The gear wheel with ceramic layer is washed and dried. The thickness of the oxide ceramic layer is 130 μm. The hardness of the ceramic layer is 1900 HV (0.1). The gear wheel coated in this manner has a service life which is 4 times that of a conventionally eloxated gear wheel having the same dimensions.

EXAMPLE 6

An ultrasonic sonotrode of AlZnMgCu1,5 having a surface area of 6.4 dm2 is degreased and subsequently washed with distilled water.

The ultrasonic sonotrode treated in this manner is plasma-chemically anodically oxidized in an aqueous/organic chloride-free electrolytic bath, as described in Example 1, at a current density of 3.5 A/dm2 and an electrolyte temperature of 15 C. After a coating time of 25 minutes, the voltage end value of 250 volts is reached.

Other objects and features of the present invention will become apparent from the following detailed description considered in conjunction with the accompanying drawings. It is to be understood, however, that the-drawings are designed solely for purposes of illustration and not as a definition of the limits of the invention, for which reference should be made to the appended claims.

Patent Citations
Cited PatentFiling datePublication dateApplicantTitle
US3643658 *Aug 27, 1969Feb 22, 1972Straumann Inst AgImplants of titanium or a titanium alloy for the surgical treatment of bones
US3954512 *Dec 13, 1974May 4, 1976Kanter Jerome JProtective coating of ferrous base metal articles
US4111763 *Jul 18, 1977Sep 5, 1978Swiss Aluminium Ltd.Process for improving corrosion resistant characteristics of chrome plated aluminum and aluminum alloys
US4898651 *Aug 25, 1989Feb 6, 1990International Business Machines CorporationAnodic coatings on aluminum for circuit packaging
US4976830 *Mar 9, 1989Dec 11, 1990Electro Chemical Engineering GmbhMethod of preparing the surfaces of magnesium and magnesium alloys
US5075178 *Jan 7, 1991Dec 24, 1991Jenoptik Jena GmbhBlack surface layer on light metal
US5225069 *May 18, 1992Jul 6, 1993Jenoptik GmbhPickling, anodic oxidation
US5266412 *Sep 10, 1992Nov 30, 1993Technology Applications Group, Inc.Coated magnesium alloys
US5385662 *Nov 25, 1992Jan 31, 1995Electro Chemical Engineering GmbhMethod of producing oxide ceramic layers on barrier layer-forming metals and articles produced by the method
*DE9126786A Title not available
Referenced by
Citing PatentFiling datePublication dateApplicantTitle
US6087018 *Jan 14, 1998Jul 11, 2000Seiko Epson CorporationOrnament comprising transparent protective layer formed over surface of titanium member which is free of surface adhesion substances
US6149793 *Jun 4, 1998Nov 21, 2000Kemet Electronics CorporationComprising glycerine and an organic salt, an inorganic salt, or mixtures thereof, and having a ph of less than about 7, wherein the acidic salt is p-toluene sulfonate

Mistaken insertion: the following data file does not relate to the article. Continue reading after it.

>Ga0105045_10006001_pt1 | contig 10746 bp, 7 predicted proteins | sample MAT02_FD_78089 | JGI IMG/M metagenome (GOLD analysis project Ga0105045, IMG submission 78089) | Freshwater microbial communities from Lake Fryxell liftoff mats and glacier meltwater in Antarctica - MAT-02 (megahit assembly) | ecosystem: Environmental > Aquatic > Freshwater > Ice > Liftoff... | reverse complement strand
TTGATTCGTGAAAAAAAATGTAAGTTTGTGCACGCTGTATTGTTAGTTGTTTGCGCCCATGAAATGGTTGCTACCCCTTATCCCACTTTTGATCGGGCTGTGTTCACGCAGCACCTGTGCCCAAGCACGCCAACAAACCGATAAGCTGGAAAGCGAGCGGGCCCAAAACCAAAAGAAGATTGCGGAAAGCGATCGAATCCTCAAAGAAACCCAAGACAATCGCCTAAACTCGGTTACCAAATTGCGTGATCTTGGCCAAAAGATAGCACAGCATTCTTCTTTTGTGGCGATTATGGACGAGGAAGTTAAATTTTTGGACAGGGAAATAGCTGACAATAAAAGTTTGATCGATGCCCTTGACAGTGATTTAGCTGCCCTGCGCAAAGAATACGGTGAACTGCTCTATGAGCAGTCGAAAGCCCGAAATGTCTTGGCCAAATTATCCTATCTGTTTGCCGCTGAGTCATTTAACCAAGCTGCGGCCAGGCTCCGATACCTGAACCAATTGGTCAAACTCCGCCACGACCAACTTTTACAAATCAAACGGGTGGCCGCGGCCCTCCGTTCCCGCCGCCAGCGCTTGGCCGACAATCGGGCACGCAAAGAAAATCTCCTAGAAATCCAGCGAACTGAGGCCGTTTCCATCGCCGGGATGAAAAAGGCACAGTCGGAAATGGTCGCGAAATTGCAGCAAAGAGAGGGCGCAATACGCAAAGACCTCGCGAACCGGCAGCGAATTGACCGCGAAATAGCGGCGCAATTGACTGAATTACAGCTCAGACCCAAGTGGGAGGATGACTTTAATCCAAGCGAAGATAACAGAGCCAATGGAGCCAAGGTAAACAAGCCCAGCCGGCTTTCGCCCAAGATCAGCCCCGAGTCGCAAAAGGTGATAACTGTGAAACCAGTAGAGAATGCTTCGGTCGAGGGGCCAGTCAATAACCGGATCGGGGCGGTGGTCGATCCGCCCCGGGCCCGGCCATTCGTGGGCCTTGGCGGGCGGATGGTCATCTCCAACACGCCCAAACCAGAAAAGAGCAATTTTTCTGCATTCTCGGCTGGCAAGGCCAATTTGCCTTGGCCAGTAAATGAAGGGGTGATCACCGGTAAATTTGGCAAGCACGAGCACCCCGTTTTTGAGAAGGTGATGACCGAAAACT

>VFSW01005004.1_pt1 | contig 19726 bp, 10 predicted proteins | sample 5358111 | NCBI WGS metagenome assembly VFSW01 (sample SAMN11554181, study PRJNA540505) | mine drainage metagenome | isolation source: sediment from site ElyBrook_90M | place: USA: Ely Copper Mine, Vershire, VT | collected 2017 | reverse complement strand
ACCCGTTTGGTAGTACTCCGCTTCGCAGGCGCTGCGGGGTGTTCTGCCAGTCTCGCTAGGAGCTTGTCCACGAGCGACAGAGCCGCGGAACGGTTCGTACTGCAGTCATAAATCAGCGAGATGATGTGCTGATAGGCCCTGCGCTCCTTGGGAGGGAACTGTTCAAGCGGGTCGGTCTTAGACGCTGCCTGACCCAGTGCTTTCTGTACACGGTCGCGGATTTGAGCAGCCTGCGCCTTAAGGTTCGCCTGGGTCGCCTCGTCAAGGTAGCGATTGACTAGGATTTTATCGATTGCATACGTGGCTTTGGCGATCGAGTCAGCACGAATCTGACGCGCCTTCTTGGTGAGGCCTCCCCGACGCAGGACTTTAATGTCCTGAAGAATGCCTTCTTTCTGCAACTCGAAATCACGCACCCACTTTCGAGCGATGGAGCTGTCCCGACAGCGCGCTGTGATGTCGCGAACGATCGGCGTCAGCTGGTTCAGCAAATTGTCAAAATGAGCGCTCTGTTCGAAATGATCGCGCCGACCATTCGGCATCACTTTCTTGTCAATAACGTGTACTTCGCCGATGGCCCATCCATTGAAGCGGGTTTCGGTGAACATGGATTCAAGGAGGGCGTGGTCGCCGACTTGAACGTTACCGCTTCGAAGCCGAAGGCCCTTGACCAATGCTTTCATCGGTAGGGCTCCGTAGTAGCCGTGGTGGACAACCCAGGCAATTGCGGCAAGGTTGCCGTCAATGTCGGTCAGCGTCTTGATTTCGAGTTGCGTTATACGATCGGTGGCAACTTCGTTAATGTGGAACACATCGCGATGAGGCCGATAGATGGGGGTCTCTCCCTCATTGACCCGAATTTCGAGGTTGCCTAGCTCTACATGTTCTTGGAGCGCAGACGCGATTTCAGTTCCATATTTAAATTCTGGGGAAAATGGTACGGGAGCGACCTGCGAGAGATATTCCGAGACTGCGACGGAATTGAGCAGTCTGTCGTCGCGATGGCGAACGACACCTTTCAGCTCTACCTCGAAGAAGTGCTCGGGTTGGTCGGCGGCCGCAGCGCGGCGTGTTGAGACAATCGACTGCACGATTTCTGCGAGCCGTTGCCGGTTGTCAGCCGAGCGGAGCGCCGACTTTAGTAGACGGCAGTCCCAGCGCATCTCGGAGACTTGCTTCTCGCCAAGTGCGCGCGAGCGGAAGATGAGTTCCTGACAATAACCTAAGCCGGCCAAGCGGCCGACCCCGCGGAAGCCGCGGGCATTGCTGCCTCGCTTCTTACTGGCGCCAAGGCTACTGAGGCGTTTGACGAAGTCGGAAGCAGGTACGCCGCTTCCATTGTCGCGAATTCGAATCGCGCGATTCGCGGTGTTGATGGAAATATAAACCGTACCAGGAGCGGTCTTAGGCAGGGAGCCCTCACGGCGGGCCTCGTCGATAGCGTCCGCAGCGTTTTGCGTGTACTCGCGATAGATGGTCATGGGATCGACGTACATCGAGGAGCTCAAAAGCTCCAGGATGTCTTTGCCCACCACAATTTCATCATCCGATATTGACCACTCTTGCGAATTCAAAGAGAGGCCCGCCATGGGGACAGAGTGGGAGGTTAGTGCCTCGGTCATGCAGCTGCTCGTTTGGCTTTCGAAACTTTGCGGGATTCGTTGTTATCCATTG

US6335099 *Feb 23, 1999Jan 1, 2002Mitsui Mining And Smelting Co., Ltd.Corrosion resistant, magnesium-based product exhibiting luster of base metal and method for producing the same
US6797147Oct 2, 2002Sep 28, 2004Henkel Kommanditgesellschaft Auf AktienLight metal anodization
US6800326Jun 29, 2000Oct 5, 2004Seiko Epson CorporationMethod of treating a surface of a surface of a substrate containing titanium for an ornament
US6916414Jun 5, 2002Jul 12, 2005Henkel Kommanditgesellschaft Auf AktienLight metal anodization
US7338529Mar 30, 2004Mar 4, 2008Biomet Manufacturing Corp.Methods and apparatuses for enhancing prosthetic implant durability
US7396446Aug 14, 2002Jul 8, 2008Keronite International LimitedApplying straight direct current while immersed in alkaline aqueous electrolyte solution including phosphate compound and sequestering agent
US7452454Oct 25, 2004Nov 18, 2008Henkel KgaaAnodized coating over aluminum and aluminum alloy coated substrates
US7569132Oct 25, 2004Aug 4, 2009Henkel KgaaForming a protective coating on a surface of an aluminum, aluminum alloy, or zinc alloy article using pulsed current and low voltage; corrosion and abrasion resistance; subsequently coating anodized workpiece with polytetrafluoroethylene or silicones
US7578921Oct 25, 2004Aug 25, 2009Henkel KgaaForming a protective coating on a surface of an aluminum, aluminum alloy, titanium or titanium alloy article using pulsed current and low voltage; corrosion and abrasion resistance; aluminum alloy wheels
US7820300Jun 20, 2005Oct 26, 2010Henkel Ag & Co. Kgaacontaining titanium, zirconium, hafnium, tin, aluminum, germanium, and boron oxyfluorides; alkali resistant layer; thermal spray applied coatings comprising polytetrafluoroethylene and silicones for anodized layer of titanium and/or zirconium oxide providing corrosion-, heat- and abrasion-resistance
US8029907Oct 29, 2007Oct 4, 2011Ahc Oberflachentechnik GmbhIrradiating aluminum, magnesium and/or titanium material in oxygen atmosphere to form oxide top layer while melt treating without oxidizing underlayer; hard, nonbrittle; corrosion resistance
US8361630Jun 26, 2009Jan 29, 2013Henkel Ag & Co. KgaaArticle of manufacture and process for anodically coating an aluminum substrate with ceramic oxides prior to polytetrafluoroethylene or silicone coating
US8663807Jul 28, 2009Mar 4, 2014Henkel Ag & Co. KgaaArticle of manufacture and process for anodically coating aluminum and/or titanium with ceramic oxides
CN100465355CMay 20, 2005Mar 4, 2009中国科学院物理研究所A ceramizing treatment process of pipe surfaces
WO2003029528A1 *Oct 2, 2002Apr 10, 2003Shawn E DolanLight metal anodization
WO2008074175A2Dec 17, 2007Jun 26, 2008Thommen Medical AgBioactive implant coating
Classifications
U.S. Classification428/469, 428/472.2, 428/472, 428/472.1
International ClassificationC25D11/26, C25D11/30, C25D11/06, C25D11/04, C25D11/34, C25D11/02
Cooperative ClassificationC25D11/026
European ClassificationC25D11/02
Legal Events
DateCodeEventDescription
Mar 22, 2010FPAYFee payment
Year of fee payment: 12
Mar 16, 2006FPAYFee payment
Year of fee payment: 8
Mar 5, 2002FPAYFee payment
Year of fee payment: 4